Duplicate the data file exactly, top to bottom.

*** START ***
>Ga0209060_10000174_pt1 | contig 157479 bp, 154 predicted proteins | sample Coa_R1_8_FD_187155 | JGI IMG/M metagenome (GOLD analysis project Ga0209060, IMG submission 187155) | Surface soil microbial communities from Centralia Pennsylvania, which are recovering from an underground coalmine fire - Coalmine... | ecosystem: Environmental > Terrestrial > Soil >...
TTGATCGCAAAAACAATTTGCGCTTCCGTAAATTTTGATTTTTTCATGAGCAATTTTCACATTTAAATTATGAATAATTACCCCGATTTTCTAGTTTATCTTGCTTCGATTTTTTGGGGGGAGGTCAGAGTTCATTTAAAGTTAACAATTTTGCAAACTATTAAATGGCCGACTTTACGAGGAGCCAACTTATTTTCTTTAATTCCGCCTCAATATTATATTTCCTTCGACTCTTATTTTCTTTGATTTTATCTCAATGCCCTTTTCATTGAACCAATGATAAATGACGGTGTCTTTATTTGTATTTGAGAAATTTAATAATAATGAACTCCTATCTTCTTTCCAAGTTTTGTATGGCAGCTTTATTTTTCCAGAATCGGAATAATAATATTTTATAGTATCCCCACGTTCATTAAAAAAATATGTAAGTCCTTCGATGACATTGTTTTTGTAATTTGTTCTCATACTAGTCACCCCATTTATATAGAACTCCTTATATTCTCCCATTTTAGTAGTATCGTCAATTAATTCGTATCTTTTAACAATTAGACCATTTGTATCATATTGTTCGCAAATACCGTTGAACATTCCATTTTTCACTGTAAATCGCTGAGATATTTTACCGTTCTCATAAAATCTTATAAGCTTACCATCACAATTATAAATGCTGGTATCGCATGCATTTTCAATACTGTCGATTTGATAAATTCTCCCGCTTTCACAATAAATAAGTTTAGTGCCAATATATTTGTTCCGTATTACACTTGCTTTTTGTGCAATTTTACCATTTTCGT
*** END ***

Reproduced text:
>Ga0209060_10000174_pt1 | contig 157479 bp, 154 predicted proteins | sample Coa_R1_8_FD_187155 | JGI IMG/M metagenome (GOLD analysis project Ga0209060, IMG submission 187155) | Surface soil microbial communities from Centralia Pennsylvania, which are recovering from an underground coalmine fire - Coalmine... | ecosystem: Environmental > Terrestrial > Soil >...
TTGATCGCAAAAACAATTTGCGCTTCCGTAAATTTTGATTTTTTCATGAGCAATTTTCACATTTAAATTATGAATAATTACCCCGATTTTCTAGTTTATCTTGCTTCGATTTTTTGGGGGGAGGTCAGAGTTCATTTAAAGTTAACAATTTTGCAAACTATTAAATGGCCGACTTTACGAGGAGCCAACTTATTTTCTTTAATTCCGCCTCAATATTATATTTCCTTCGACTCTTATTTTCTTTGATTTTATCTCAATGCCCTTTTCATTGAACCAATGATAAATGACGGTGTCTTTATTTGTATTTGAGAAATTTAATAATAATGAACTCCTATCTTCTTTCCAAGTTTTGTATGGCAGCTTTATTTTTCCAGAATCGGAATAATAATATTTTATAGTATCCCCACGTTCATTAAAAAAATATGTAAGTCCTTCGATGACATTGTTTTTGTAATTTGTTCTCATACTAGTCACCCCATTTATATAGAACTCCTTATATTCTCCCATTTTAGTAGTATCGTCAATTAATTCGTATCTTTTAACAATTAGACCATTTGTATCATATTGTTCGCAAATACCGTTGAACATTCCATTTTTCACTGTAAATCGCTGAGATATTTTACCGTTCTCATAAAATCTTATAAGCTTACCATCACAATTATAAATGCTGGTATCGCATGCATTTTCAATACTGTCGATTTGATAAATTCTCCCGCTTTCACAATAAATAAGTTTAGTGCCAATATATTTGTTCCGTATTACACTTGCTTTTTGTGCAATTTTACCATTTTCGT